The Aberdeen Development Corp. contacted all 7,500 names on the list through email and social media, whittling the group down to about 140 who might be interested in moving to northeast South Dakota.
“I’m surprised we got 140 people interested,” Bokorny said. “I did not think we would get that because this is kind of a crap shoot, and there’s a lot of work still to do. We also had to further qualify those 140 names by asking ourselves, ‘Are we a good fit for these people? Do they make sense for us as well?’”
Bokorny and his staff worked with partners such as the city of Aberdeen, Northern State University and the local YMCA to put together a package of $5,000 worth of incentives for prospective employees and families who choose to relocate to Aberdeen.
As of mid-November, Bokorny said three individuals had agreed to visit the area to see if moving there makes sense for them, including an optometrist from a “blue state” who reached out primarily for political reasons tied to what his kids were being taught in school.
“If we get one family out of all these efforts to relocate to Aberdeen, to me that’s a win,” Bokorny said. “I mean, we take them one at a time in our neck of the woods.”
Tim Reed serves as a Republican state senator from Brookings and CEO of the community’s economic development group. He said he and other local officials were taken back when GOED director Chris Schilken requested money to extend the national ad campaign.
“It was a surprise, and it had to be weighed out whether each of our organizations thought it was worth the money,” Reed said. “In the end my board said basically, ‘Let’s do it,’ but there was some caution to it.”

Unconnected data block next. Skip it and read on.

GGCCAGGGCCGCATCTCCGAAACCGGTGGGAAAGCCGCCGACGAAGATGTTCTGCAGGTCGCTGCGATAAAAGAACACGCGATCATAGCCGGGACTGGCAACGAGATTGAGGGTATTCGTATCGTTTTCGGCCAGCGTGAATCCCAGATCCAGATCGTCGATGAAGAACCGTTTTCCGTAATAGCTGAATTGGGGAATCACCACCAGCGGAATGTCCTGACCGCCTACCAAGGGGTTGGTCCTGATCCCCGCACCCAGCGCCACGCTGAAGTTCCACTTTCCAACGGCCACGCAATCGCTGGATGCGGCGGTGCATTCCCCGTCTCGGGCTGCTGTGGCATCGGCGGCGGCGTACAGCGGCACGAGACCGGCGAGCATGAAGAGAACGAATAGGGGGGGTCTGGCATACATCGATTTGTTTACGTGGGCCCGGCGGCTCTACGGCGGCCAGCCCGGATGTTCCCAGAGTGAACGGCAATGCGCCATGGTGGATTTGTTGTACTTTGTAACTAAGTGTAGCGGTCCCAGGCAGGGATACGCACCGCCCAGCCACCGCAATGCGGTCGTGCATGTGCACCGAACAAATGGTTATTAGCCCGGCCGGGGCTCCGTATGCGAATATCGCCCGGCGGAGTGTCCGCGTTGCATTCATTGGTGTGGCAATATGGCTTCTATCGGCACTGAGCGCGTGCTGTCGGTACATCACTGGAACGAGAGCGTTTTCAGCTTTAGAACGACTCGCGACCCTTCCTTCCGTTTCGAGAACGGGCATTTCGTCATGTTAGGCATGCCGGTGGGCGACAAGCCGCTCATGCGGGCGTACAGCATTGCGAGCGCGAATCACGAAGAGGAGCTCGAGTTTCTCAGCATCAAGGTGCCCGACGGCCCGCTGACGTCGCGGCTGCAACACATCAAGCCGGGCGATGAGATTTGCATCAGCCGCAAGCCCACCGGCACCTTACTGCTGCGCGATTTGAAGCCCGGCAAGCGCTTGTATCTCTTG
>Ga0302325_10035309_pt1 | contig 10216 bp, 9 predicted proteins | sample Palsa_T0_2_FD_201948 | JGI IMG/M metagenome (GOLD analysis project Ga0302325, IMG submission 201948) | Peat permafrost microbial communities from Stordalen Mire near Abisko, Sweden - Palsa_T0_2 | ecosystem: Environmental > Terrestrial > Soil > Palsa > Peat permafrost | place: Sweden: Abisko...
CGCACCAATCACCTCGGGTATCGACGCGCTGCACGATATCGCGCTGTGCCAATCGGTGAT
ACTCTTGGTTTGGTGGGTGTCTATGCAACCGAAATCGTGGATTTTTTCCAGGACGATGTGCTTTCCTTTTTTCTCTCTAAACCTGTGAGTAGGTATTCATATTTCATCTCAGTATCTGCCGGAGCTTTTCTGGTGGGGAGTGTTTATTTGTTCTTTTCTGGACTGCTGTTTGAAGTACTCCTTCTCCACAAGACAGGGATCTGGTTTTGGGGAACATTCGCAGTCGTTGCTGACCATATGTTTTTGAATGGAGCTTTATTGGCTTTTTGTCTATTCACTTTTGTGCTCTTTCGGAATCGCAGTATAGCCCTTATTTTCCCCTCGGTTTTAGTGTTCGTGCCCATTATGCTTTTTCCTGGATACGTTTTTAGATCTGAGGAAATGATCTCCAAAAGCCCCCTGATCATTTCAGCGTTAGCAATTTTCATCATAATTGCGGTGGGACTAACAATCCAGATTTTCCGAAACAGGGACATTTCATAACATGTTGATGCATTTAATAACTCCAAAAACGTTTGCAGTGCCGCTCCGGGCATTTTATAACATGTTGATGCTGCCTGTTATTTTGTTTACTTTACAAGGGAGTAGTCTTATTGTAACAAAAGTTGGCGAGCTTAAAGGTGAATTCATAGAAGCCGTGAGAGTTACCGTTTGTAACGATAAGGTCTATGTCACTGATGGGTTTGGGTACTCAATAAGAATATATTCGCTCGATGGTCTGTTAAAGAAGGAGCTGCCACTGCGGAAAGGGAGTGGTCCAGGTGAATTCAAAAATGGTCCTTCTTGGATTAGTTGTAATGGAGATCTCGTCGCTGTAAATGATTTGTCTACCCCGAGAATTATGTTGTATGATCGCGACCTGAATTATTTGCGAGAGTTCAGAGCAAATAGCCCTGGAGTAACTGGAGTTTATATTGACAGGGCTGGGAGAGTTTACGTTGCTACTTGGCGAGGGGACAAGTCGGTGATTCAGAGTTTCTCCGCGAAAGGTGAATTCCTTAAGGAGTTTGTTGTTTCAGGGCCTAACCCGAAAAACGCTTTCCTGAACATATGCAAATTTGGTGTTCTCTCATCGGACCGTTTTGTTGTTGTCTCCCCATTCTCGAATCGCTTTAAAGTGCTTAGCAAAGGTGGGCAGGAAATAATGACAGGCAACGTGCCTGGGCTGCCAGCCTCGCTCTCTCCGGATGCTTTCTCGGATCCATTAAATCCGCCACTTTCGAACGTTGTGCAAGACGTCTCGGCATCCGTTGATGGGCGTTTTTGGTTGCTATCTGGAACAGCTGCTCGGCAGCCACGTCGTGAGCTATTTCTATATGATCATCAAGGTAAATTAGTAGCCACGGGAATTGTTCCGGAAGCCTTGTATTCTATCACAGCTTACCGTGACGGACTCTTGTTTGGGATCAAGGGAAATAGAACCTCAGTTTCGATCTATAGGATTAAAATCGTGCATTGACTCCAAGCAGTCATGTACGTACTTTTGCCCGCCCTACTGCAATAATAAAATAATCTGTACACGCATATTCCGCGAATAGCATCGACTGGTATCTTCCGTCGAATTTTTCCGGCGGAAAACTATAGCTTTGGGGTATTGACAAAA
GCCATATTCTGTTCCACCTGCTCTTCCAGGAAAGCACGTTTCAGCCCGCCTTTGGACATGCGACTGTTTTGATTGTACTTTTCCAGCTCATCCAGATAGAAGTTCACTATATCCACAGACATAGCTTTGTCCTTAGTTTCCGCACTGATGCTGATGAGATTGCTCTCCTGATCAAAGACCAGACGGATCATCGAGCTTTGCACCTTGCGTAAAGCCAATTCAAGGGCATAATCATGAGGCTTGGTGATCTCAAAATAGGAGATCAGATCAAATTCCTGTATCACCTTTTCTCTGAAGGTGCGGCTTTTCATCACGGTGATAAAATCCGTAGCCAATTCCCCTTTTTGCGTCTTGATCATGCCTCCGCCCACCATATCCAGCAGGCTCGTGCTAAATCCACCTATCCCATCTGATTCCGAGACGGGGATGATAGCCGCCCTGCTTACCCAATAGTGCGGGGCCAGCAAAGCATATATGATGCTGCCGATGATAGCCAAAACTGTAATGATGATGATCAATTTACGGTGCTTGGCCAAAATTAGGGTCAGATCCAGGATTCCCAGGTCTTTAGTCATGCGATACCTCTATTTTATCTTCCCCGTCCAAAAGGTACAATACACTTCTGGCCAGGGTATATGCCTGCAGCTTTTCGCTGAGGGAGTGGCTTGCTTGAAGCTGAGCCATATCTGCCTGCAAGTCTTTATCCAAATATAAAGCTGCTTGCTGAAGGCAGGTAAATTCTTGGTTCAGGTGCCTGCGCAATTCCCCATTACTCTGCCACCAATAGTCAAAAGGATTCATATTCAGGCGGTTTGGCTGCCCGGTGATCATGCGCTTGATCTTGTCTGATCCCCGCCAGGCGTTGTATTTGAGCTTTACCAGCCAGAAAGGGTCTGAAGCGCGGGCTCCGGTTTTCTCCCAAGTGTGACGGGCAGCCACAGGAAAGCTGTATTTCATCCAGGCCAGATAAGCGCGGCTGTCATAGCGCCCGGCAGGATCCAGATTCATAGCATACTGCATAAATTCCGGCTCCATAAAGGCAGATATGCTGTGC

Upon receiving the data, Reed and his staff sent a mass email to all 7,500 names, directing them to a local job board to find more information about employment options in the Brookings area.
“We had very good open rates,” said Reed, referencing the percentage of people who opened the email rather than ignoring it. “And we know that some of those people have clicked through to our job board. But it’s going to take a while. No one is going to move here in 30 days, right? We know that they’ve gone on a website and said they’re interested, but that’s all we know. Where are they? Are they really ready to move? These are things we need to find out.”
Elevate Rapid City took a similar approach and has seen encouraging response rates. Johnson said that 79 people applied for openings on the Black Hills job board, 66 signed up as job seekers on the Elevate Rapid City website and 30 resumes have been added to the job bank. His staff has conducted seven face-to-face meetings over Zoom.
“We were encouraged (by state officials) to send out emails about our communities and, if able, do a direct mail afterwards, which would be incredibly cost prohibitive,” Johnson said. “Aside from that, the ball was mostly in our court to do what we felt was best for our community.”